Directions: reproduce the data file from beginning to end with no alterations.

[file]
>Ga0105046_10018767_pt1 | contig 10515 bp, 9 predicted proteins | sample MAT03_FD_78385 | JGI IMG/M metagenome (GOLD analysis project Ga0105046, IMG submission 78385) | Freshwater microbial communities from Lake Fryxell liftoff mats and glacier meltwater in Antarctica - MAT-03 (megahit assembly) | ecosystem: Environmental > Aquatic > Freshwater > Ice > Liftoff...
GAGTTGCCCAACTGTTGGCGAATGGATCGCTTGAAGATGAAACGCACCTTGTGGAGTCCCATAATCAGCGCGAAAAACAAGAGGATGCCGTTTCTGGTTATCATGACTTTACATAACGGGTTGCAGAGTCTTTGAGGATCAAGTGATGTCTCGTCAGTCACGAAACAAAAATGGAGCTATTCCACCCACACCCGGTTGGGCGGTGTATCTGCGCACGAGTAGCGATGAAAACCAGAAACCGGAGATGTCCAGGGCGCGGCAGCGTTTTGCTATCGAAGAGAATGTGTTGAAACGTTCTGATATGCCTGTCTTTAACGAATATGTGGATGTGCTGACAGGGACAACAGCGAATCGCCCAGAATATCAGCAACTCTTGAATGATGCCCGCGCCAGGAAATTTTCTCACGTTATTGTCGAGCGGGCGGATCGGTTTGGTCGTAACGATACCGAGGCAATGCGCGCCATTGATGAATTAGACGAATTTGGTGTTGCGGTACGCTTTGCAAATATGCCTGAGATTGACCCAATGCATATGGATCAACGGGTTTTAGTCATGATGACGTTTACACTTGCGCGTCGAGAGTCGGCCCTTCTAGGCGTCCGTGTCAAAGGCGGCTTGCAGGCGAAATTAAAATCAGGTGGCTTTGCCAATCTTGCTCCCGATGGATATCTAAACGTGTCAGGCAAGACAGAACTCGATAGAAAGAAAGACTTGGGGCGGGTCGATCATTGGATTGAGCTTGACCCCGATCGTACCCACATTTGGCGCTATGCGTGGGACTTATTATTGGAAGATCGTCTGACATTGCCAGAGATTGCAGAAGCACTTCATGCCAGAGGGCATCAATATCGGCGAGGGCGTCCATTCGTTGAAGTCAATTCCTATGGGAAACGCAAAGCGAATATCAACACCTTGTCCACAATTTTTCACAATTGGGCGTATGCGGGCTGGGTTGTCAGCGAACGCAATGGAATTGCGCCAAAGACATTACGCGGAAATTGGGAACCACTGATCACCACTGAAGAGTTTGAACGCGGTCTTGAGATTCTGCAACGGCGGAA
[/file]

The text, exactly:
>Ga0105046_10018767_pt1 | contig 10515 bp, 9 predicted proteins | sample MAT03_FD_78385 | JGI IMG/M metagenome (GOLD analysis project Ga0105046, IMG submission 78385) | Freshwater microbial communities from Lake Fryxell liftoff mats and glacier meltwater in Antarctica - MAT-03 (megahit assembly) | ecosystem: Environmental > Aquatic > Freshwater > Ice > Liftoff...
GAGTTGCCCAACTGTTGGCGAATGGATCGCTTGAAGATGAAACGCACCTTGTGGAGTCCCATAATCAGCGCGAAAAACAAGAGGATGCCGTTTCTGGTTATCATGACTTTACATAACGGGTTGCAGAGTCTTTGAGGATCAAGTGATGTCTCGTCAGTCACGAAACAAAAATGGAGCTATTCCACCCACACCCGGTTGGGCGGTGTATCTGCGCACGAGTAGCGATGAAAACCAGAAACCGGAGATGTCCAGGGCGCGGCAGCGTTTTGCTATCGAAGAGAATGTGTTGAAACGTTCTGATATGCCTGTCTTTAACGAATATGTGGATGTGCTGACAGGGACAACAGCGAATCGCCCAGAATATCAGCAACTCTTGAATGATGCCCGCGCCAGGAAATTTTCTCACGTTATTGTCGAGCGGGCGGATCGGTTTGGTCGTAACGATACCGAGGCAATGCGCGCCATTGATGAATTAGACGAATTTGGTGTTGCGGTACGCTTTGCAAATATGCCTGAGATTGACCCAATGCATATGGATCAACGGGTTTTAGTCATGATGACGTTTACACTTGCGCGTCGAGAGTCGGCCCTTCTAGGCGTCCGTGTCAAAGGCGGCTTGCAGGCGAAATTAAAATCAGGTGGCTTTGCCAATCTTGCTCCCGATGGATATCTAAACGTGTCAGGCAAGACAGAACTCGATAGAAAGAAAGACTTGGGGCGGGTCGATCATTGGATTGAGCTTGACCCCGATCGTACCCACATTTGGCGCTATGCGTGGGACTTATTATTGGAAGATCGTCTGACATTGCCAGAGATTGCAGAAGCACTTCATGCCAGAGGGCATCAATATCGGCGAGGGCGTCCATTCGTTGAAGTCAATTCCTATGGGAAACGCAAAGCGAATATCAACACCTTGTCCACAATTTTTCACAATTGGGCGTATGCGGGCTGGGTTGTCAGCGAACGCAATGGAATTGCGCCAAAGACATTACGCGGAAATTGGGAACCACTGATCACCACTGAAGAGTTTGAACGCGGTCTTGAGATTCTGCAACGGCGGAA